"The NBA and the Milwaukee Bucks have followed all appropriate protocol under the NBA-FIBA agreement," the NBA said in a statement, per the Associated Press (via ESPN.com). "Giannis has an injury that has been confirmed through multiple examinations, and any suggestion to the contrary is false."
On Saturday, the federation issued an incendiary statement after Antetokounmpo wrote on Facebook he would not appear in the European championship due to a knee injury.
The statement read:
"The simultaneous report by the Milwaukee Bucks and Giannis Antetokounmpo himself, by phone and social media from faraway China, and not by the appropriate official manner, of his inability to join the national men's team saddens us...but is not surprising.
"A series of indications...had convinced us of the existence of an organized and well-staged plan by (Antetokounmpo's NBA) team, with the full knowledge if not encouragement of the NBA that put the athlete on the spot and forced him to announce today that he is no longer part of the men's national team."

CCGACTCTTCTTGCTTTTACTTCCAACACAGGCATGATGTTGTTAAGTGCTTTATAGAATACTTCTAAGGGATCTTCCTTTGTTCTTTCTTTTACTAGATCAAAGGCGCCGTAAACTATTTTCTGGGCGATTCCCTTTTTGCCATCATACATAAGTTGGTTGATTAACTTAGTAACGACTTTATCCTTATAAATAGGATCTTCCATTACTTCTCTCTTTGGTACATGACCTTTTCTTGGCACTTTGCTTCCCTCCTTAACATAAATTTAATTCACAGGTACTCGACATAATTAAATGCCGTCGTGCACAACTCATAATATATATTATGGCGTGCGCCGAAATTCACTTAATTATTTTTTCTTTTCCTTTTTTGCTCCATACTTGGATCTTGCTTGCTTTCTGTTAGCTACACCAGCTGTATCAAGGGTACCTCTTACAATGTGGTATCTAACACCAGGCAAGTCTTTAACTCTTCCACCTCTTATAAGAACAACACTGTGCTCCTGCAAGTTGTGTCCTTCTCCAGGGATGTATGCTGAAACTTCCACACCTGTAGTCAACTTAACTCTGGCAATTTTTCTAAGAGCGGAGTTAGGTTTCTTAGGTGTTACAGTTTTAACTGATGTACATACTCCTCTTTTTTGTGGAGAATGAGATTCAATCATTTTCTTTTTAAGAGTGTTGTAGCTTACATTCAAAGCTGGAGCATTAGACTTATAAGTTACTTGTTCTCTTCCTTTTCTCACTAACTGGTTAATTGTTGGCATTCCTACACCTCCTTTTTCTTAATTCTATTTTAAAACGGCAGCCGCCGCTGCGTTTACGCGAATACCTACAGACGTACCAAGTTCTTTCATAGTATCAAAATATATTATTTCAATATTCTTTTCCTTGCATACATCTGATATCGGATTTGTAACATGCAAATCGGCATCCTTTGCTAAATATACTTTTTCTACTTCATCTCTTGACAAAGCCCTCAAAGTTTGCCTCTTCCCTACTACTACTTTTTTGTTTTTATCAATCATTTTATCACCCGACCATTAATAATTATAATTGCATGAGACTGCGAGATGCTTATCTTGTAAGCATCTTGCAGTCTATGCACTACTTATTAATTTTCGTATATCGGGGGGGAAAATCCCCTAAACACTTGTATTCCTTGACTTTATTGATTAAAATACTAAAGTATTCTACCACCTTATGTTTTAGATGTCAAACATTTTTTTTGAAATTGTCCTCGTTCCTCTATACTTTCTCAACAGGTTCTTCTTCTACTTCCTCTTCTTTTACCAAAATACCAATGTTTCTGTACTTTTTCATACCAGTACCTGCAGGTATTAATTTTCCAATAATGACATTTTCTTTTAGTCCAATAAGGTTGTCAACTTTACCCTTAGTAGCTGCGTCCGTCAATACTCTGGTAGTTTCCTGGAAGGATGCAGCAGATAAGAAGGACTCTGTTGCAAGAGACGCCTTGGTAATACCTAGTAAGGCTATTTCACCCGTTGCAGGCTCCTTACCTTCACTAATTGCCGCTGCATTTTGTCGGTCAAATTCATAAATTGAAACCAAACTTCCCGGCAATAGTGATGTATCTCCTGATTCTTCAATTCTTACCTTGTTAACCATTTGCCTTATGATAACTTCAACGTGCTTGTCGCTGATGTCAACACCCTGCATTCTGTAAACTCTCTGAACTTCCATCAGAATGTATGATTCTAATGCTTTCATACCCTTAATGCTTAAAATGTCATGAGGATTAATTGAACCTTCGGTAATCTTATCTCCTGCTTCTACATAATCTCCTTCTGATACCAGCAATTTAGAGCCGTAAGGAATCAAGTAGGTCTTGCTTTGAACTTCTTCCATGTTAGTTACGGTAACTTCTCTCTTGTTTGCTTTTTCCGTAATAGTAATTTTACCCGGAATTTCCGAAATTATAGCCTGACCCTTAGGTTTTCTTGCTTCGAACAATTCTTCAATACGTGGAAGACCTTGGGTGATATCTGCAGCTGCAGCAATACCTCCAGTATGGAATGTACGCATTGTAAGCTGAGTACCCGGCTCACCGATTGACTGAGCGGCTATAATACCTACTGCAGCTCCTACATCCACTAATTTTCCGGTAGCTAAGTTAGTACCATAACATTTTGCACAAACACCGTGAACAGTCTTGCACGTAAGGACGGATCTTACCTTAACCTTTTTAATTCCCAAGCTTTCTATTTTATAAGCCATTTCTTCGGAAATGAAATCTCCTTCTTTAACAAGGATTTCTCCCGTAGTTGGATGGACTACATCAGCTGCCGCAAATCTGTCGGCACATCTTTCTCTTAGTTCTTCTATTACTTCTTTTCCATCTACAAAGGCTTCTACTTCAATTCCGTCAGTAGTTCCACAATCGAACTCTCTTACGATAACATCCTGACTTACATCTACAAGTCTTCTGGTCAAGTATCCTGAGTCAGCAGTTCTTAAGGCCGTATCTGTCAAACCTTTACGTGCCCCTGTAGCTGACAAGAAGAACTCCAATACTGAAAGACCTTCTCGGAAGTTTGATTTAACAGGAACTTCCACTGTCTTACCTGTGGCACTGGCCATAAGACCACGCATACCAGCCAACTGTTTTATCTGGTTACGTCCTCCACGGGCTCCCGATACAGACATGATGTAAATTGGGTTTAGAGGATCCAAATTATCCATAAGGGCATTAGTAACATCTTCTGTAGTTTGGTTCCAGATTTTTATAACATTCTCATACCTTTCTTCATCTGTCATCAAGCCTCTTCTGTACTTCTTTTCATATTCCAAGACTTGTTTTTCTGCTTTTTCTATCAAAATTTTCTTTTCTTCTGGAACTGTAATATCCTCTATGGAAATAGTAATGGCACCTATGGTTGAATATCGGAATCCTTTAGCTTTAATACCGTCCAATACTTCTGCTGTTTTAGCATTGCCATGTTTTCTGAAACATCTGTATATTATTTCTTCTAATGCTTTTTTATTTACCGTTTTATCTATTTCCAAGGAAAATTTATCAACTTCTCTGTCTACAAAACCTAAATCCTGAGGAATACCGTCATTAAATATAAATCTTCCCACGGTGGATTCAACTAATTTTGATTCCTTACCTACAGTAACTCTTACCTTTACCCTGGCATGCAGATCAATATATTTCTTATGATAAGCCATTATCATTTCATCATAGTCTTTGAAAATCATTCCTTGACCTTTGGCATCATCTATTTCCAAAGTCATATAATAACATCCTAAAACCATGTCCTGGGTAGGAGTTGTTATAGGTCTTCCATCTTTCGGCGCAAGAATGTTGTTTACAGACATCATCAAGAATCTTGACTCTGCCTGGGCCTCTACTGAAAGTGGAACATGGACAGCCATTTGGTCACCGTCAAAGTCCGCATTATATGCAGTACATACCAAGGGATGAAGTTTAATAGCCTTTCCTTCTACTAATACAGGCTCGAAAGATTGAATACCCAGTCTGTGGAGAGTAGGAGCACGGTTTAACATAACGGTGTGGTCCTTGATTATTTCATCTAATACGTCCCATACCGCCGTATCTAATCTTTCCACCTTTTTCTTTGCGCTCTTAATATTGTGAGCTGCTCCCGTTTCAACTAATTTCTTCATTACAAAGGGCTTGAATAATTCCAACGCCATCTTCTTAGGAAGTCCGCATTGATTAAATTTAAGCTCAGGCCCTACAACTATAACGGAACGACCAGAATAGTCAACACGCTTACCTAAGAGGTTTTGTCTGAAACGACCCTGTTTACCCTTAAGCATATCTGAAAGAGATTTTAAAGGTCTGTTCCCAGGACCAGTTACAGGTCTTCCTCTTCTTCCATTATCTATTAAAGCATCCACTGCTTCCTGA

Takis Tsagronis, federation general secretary, said on TV ERT they had uncovered no issues with Antetokounmpo's knee.
"We, on our side, did everything not to give the Bucks an excuse," he noted. "We took a magnetic scan of Giannis' leg, and it was clean. What the Bucks claim is not the reality; something else is happening."
Antetokounmpo, 22, is one of the NBA's brightest young stars. He averaged 22.9 points, 8.8 rebounds, 5.4 assists, 1.9 blocks and 1.6 steals per game last season. Thus, if he has any hint of an injury, it isn't surprising the Bucks and NBA would be cautious.
In September 2016, Antetokounmpo signed a four-year, $100 million contract extension with Milwaukee.